coffee help please!
April 10, 2011 6:36 AM   Subscribe

Why won't my moka pot (italian stovetop coffee maker) make me a decent cup of coffee? half of the water seems to be unable to come up from the bottom part to turn itself into delicious, morning-saving coffee.

I have been using my bialetti moka pot for years (YEARS, i tell you) and it has always worked well. recently, it seems like the water gets stuck in the bottom part of the pot, even though it is boiling away and should be able to turn itself into steam and push its way through the grounds. this results in a) an extremely small amount of coffee, even if we leave it for a long time, and b) leftover water in the bottom of the pot.

here are things i have tried to fix the problem:
- changed the rubber ring
- changed the ground of the coffee
- cleaned the holes where the water pushes through the grounds

what am i missing? do these things just break after awhile or is there some little fix for it?

thank you!
posted by andreapandrea to Food & Drink (8 answers total) 5 users marked this as a favorite
What usually happens with a moka pot is that, over time, the gaskets get softer and less effective, so gradually you move toward a finer grind and you tamp it down harder to compensate. This actually works, because a moka pot relies on a balance between these factors.

However, when you get a new gasket, as you did, sometimes you unwittingly maintain your grind and tamp habits and that doesn't work. You're creating too much of a barrier for the water. So now you need to back off on those until the coffee comes through as it should.

Another possibility is that if you have hard water, you may need to run white vinegar through the pot a few times to dissolve any mineral deposits that may be blocking the filters. Just make sure you rinse it very well before making coffee again.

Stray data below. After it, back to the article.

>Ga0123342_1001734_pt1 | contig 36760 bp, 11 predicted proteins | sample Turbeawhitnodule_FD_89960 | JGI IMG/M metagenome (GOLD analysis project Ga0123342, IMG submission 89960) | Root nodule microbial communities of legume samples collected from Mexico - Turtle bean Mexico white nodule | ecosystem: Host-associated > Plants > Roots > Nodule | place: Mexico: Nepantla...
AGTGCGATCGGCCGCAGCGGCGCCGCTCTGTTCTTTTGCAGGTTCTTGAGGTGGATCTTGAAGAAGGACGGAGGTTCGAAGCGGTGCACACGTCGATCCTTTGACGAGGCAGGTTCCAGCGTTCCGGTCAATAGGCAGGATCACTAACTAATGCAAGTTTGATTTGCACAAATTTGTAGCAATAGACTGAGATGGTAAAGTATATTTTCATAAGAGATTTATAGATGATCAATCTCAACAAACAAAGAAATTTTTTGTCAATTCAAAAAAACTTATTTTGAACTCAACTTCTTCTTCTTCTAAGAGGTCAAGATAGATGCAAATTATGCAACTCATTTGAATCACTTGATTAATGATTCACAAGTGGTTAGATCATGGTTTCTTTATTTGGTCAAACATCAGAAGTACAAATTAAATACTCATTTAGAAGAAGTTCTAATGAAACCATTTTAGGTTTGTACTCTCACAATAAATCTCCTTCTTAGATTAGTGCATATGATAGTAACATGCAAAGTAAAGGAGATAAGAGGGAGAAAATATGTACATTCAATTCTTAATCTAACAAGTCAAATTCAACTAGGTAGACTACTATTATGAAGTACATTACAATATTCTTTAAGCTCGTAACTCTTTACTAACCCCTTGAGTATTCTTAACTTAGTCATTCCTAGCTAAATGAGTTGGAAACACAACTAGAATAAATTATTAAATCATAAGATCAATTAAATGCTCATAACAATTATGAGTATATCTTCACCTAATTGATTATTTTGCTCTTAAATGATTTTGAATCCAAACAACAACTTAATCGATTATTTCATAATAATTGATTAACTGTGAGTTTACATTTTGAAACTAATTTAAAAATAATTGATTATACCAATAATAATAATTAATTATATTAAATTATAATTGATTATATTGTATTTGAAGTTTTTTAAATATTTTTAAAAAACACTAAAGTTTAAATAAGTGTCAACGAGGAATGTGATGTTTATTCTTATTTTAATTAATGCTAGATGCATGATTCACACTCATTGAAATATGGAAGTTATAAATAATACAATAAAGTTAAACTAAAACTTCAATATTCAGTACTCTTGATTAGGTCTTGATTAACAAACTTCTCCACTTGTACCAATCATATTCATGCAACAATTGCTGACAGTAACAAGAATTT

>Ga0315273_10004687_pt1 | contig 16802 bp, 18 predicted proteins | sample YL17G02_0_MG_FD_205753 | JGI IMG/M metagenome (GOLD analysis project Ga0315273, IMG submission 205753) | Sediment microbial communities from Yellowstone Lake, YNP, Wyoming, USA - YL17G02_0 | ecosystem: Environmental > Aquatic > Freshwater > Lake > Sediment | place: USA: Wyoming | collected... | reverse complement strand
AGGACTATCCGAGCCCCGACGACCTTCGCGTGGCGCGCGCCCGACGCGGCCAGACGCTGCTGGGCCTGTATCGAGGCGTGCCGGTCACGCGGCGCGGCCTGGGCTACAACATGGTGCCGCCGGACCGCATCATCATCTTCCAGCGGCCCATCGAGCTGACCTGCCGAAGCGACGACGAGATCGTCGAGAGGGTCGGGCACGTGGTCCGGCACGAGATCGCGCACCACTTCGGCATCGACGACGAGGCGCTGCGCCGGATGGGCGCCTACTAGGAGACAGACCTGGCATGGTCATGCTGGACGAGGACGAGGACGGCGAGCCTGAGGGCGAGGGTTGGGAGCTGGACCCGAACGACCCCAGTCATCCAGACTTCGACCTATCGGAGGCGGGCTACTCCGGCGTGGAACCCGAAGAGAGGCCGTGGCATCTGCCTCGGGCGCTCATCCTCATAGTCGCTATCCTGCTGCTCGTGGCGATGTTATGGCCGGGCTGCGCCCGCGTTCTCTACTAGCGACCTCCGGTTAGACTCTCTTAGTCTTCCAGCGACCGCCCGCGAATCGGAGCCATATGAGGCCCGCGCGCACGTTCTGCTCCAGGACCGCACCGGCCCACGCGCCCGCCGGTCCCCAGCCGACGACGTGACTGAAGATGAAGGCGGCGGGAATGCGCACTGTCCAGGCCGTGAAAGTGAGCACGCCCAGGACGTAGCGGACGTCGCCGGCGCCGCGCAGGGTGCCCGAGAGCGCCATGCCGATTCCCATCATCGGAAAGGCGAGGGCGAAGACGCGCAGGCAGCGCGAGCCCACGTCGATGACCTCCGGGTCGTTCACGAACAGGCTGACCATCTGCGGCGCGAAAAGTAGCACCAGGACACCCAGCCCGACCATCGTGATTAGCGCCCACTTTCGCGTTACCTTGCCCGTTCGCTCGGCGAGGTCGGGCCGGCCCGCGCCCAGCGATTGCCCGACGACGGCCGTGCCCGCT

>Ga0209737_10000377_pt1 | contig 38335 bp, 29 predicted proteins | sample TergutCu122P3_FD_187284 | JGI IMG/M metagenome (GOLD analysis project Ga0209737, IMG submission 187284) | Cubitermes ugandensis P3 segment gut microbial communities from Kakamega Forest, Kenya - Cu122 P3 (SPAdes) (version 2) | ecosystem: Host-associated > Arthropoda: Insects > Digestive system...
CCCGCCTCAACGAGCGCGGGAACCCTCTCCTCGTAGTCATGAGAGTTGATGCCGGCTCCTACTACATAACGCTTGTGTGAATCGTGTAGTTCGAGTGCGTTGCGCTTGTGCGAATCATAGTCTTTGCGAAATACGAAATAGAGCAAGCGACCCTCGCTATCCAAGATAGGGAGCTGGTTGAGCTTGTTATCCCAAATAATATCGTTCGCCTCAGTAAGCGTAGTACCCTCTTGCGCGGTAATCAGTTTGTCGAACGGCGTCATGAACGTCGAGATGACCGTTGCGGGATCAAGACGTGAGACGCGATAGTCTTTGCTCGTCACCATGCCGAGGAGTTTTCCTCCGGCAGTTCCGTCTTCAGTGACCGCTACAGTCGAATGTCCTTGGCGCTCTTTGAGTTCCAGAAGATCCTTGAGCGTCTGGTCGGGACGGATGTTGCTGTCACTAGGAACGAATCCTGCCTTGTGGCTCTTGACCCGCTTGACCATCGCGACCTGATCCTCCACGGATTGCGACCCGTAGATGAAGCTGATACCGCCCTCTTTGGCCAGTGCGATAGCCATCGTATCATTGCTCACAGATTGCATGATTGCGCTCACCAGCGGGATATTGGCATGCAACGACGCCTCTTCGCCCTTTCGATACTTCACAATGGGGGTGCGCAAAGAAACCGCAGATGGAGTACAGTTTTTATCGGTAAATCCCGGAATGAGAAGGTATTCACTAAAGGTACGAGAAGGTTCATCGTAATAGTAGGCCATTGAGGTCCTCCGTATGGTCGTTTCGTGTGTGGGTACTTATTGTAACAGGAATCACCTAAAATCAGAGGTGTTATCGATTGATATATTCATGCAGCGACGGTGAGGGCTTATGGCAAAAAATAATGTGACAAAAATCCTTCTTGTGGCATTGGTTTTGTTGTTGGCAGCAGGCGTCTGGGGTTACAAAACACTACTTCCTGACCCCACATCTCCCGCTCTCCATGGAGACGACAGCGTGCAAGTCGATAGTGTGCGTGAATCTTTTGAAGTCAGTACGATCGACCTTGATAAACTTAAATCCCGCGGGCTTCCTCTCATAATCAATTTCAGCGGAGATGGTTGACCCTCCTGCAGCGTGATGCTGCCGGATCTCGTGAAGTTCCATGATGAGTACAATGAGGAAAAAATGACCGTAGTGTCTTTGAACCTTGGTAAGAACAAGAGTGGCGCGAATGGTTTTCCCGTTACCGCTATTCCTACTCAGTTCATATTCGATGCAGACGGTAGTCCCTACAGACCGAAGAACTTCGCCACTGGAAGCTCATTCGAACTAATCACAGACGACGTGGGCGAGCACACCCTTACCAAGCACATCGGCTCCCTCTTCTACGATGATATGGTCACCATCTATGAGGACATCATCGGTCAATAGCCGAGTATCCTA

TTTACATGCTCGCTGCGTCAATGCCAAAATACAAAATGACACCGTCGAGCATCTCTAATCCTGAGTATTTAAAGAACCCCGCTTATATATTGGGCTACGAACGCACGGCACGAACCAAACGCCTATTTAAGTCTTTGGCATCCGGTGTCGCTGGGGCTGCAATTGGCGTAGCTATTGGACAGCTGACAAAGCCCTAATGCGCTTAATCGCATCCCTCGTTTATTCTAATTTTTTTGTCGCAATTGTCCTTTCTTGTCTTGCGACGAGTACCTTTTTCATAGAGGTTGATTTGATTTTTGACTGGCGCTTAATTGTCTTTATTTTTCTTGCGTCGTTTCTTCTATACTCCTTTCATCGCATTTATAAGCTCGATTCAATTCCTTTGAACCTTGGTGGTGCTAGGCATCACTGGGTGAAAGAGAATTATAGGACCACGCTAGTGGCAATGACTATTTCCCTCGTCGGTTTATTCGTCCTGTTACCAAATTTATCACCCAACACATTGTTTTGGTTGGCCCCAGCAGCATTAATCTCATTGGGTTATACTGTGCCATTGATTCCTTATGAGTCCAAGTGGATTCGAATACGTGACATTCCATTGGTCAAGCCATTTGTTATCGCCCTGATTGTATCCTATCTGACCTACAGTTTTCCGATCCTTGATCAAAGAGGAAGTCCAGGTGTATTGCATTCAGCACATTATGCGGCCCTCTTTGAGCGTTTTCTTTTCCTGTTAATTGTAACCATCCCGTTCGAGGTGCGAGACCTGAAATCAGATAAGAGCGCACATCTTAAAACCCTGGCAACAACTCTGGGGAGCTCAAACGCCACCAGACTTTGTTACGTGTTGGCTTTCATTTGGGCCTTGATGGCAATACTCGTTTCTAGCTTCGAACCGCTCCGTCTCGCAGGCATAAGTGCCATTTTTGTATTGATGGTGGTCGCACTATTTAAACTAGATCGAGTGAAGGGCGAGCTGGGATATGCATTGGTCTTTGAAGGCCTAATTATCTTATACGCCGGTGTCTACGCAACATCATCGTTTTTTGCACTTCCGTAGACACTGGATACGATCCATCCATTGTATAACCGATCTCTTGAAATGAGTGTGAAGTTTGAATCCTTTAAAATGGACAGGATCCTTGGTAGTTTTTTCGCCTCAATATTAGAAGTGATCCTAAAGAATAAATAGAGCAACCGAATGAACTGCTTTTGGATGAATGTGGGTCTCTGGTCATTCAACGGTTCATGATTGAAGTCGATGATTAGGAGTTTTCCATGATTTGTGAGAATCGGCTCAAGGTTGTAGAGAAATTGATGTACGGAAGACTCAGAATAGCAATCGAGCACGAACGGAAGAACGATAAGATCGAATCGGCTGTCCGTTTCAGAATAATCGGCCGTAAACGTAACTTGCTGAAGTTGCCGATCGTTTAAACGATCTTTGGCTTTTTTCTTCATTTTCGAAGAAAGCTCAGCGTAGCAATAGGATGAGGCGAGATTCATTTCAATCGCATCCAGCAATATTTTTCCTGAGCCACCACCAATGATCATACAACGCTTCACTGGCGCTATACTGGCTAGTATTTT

posted by zadcat at 6:47 AM on April 10, 2011 [1 favorite]

was the water in the bottom coffee colored i.e. could the tube to the top be blocked?

also, it sounds like you changed the gasket and the ground at the same time... bad problem solving to do two fixes at the same time: maybe they are cancelling eachother out.
posted by at 6:50 AM on April 10, 2011

1) The new rubber ring needs to be broken in, which takes a while. At the beginning you're likely getting a bit of steam leakage along the sides that causes this problem. Try keeping it meticulously free of coffee grit and tighten it really well.
2) People often put the heat too high. The water shouldn't be actually boiling away; steam needs to build up in the lower compartment that will then push the hot water up through the coffee. So together with observing point 1), try not to over-boil.
3) Not only the ground, but also the fattiness of your coffee makes a difference. Switch around with different kinds until you've found one that works well.
4) Not sure whether this applies to you but: no tamping in moka pots. Filling up well and knocking it down on the counter a few times will do, nothing more than that.

(This can be a pain. I'm using various kinds of stainless steel cookers for myself without much trouble. So I thought they were foolproof, bought one for my parents, and boy, what problems they thought they had. In the beginning, even I couldn't tighten theirs properly. It does get better over time.
And no: these things don't usually just break)
posted by Namlit at 6:58 AM on April 10, 2011

Seconding Namlit's #2 - I had this problem years ago when my moka, a gift from an Italian friend, was leaving water in the bottom. Once I reduced the heat so the pot came to a boil more slowly, it worked perfectly and has for about 10 years now...
posted by OneMonkeysUncle at 8:58 AM on April 10, 2011

Might you be over-tamping the filter basket? Try tamping very lightly or skipping the tamping altogether—see what happens.
posted by hot soup girl at 9:43 AM on April 10, 2011

thanks everyone! the vinegar trick did it.

thanks also for the link, zadcat - it wasn't actually the same problem, but from all the research i have done on this problem, i'm getting to be something of an expert on the moka pot.

you all saved my morning!
posted by andreapandrea at 7:10 PM on April 10, 2011

I think the clue was that you'd had the pot a long time. It doesn't even take super hard water for some scale to build up over time. Glad it worked.
posted by zadcat at 7:07 PM on April 12, 2011

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